The development of the concept of the patients informed consent

Giorgi Chakhvadze, Besarion Chakhvadze



Background: The European Convention on Human Rights is the key legal document that outlines the basic human rights and freedoms. It’s a comprehensive, universal document with broad regulation despite its laconic nature. Its context is quite broad and, among other things, it deals with a whole range of the so-called “medical rights”, such as the availability of medical care and its timeliness, including on specialized treatment and medical research, informed consent to medical procedures and its results, etc. The article reviews the history of the concept of informed consent in the light of various cases from the practice of different states. After that, it analyses Article 8 of the European Convention on Human Rights (ECHR) and the judicial practice of the European Court of Human Rights with regard to informed consent to medical intervention.
Method: The method of doctrinal research is used to make conclusions on the above-mentioned topics.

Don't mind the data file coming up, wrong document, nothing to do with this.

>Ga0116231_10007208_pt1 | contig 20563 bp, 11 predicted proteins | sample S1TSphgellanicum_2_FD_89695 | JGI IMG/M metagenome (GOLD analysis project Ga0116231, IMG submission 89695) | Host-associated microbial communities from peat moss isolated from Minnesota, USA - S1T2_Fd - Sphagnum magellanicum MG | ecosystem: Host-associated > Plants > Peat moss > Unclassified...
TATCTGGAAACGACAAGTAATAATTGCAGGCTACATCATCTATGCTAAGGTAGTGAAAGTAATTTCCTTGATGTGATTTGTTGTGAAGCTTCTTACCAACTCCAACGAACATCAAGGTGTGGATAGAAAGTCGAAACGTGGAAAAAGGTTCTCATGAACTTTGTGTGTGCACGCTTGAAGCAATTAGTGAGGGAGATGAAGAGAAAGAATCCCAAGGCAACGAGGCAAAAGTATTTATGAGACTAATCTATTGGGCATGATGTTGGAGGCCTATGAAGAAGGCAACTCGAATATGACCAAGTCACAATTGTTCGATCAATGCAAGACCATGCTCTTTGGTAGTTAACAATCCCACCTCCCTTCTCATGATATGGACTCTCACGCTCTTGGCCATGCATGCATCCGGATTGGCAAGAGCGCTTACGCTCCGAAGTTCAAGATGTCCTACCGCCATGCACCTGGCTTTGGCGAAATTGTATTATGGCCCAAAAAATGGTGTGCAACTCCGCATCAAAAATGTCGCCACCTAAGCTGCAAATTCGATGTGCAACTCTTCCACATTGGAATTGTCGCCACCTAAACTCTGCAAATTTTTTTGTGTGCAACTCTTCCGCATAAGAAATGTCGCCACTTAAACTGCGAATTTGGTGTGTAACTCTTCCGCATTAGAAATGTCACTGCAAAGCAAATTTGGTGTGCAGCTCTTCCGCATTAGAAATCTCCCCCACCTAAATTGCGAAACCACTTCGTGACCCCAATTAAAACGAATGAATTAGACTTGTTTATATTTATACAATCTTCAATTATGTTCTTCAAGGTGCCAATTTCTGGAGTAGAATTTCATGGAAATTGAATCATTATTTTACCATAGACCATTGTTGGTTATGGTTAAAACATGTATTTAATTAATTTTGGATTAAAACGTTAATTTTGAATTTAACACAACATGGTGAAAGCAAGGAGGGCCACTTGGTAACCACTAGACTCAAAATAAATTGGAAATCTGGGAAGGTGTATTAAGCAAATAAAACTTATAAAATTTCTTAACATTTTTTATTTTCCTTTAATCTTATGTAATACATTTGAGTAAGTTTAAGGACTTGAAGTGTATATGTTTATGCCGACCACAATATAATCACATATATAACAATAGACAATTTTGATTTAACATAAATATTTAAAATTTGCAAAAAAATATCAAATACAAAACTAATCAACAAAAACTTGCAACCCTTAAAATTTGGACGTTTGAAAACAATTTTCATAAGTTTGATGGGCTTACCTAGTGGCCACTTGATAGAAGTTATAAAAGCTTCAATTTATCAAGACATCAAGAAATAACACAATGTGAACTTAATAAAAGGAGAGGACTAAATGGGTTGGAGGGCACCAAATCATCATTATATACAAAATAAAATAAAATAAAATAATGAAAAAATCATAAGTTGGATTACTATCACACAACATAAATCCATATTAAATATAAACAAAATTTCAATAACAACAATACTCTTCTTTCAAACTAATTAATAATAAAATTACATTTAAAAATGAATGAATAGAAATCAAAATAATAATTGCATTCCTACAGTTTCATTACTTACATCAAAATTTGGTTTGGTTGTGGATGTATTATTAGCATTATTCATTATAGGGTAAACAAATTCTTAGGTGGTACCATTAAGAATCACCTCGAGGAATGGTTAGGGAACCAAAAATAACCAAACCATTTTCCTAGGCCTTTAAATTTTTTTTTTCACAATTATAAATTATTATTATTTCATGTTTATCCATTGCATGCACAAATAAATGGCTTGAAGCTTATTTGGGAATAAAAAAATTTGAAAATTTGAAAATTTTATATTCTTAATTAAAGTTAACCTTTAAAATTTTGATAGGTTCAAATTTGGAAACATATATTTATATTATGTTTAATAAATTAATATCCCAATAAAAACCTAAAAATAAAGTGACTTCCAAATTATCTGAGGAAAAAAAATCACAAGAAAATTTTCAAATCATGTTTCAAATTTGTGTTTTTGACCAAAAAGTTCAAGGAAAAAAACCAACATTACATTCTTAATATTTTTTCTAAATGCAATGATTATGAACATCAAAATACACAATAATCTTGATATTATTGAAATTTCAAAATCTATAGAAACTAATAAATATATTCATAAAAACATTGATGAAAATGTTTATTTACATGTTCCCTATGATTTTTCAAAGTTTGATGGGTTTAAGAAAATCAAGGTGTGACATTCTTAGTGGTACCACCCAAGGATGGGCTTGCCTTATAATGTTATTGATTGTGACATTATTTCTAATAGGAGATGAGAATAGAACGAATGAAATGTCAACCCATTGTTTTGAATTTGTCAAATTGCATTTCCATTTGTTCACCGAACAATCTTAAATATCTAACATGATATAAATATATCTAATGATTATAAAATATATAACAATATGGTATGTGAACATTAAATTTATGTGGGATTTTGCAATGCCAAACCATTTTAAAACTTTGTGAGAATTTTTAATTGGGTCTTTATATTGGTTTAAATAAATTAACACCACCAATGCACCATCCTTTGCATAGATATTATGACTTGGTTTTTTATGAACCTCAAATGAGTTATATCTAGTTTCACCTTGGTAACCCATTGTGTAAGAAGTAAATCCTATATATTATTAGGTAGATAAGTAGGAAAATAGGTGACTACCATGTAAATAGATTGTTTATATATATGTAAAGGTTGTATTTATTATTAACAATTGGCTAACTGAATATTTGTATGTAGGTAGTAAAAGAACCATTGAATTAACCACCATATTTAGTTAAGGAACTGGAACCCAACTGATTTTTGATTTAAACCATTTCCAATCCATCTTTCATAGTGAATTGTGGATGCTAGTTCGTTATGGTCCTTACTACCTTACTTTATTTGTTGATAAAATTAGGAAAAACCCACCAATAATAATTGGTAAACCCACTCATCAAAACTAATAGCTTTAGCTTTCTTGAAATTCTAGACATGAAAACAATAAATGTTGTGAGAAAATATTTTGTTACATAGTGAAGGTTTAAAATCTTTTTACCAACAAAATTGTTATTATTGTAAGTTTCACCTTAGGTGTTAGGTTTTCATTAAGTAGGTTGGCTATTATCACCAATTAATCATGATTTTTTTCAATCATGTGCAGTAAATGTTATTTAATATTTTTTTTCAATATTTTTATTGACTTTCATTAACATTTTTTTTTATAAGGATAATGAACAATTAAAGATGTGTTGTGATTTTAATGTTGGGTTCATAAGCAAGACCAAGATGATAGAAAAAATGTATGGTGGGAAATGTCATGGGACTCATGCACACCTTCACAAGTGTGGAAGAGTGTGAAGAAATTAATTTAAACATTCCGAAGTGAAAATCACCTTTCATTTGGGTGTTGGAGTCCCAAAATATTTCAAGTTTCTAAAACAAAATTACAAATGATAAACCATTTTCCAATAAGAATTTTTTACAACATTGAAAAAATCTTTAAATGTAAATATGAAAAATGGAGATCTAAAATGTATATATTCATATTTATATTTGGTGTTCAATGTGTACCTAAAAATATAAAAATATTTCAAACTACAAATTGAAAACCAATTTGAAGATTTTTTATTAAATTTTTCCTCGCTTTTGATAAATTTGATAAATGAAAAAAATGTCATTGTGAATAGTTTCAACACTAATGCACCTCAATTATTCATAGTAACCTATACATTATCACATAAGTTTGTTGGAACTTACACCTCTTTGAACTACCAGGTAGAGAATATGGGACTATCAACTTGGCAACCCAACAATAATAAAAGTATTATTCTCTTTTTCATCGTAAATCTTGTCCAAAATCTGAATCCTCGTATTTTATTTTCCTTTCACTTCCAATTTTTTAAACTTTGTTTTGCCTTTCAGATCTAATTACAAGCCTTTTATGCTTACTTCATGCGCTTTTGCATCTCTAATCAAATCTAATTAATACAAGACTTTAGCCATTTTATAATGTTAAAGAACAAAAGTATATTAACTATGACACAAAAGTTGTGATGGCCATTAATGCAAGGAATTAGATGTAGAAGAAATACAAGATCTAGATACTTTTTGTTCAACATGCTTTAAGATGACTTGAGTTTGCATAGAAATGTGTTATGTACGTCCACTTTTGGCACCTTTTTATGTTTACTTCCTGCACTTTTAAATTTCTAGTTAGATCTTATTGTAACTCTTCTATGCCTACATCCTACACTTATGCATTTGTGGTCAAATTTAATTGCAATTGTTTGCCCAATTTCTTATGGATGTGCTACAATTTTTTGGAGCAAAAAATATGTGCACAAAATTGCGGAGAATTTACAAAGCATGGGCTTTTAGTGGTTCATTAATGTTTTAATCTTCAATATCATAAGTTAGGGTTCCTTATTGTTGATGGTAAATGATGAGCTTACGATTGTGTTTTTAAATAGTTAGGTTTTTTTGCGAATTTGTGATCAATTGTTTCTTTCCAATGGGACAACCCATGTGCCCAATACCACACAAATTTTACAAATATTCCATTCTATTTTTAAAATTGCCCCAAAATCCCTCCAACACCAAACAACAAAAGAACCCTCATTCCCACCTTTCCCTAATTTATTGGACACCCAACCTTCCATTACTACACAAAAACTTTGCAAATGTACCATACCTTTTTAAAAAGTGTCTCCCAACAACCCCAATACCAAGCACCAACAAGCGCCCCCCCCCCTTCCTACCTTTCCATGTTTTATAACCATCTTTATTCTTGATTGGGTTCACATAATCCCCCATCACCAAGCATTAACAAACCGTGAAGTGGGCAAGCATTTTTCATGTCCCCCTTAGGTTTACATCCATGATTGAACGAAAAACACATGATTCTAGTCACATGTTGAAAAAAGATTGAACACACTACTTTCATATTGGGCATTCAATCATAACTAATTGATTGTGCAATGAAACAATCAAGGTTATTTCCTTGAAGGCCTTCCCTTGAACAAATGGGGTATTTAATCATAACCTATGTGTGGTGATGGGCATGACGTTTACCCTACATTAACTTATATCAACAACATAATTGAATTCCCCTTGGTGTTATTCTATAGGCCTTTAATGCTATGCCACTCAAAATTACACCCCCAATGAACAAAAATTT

Conclusions: It is argued that article 8 of the convention encompasses “the right to be free from non-consensual medical treat-ment or examination, holding that “a compulsory medical intervention, even if it is of minor importance”, as well as the imposi-tion of a medical examination, constitute an interference with the right to private life”. Its shown that the ECHR is the powerful instrument to protect the medical rights of the patients and to ensure their informed consent to various medical procedures


European Convention; Human Rights; European Court; Informed consent; Medical intervention; Case-law

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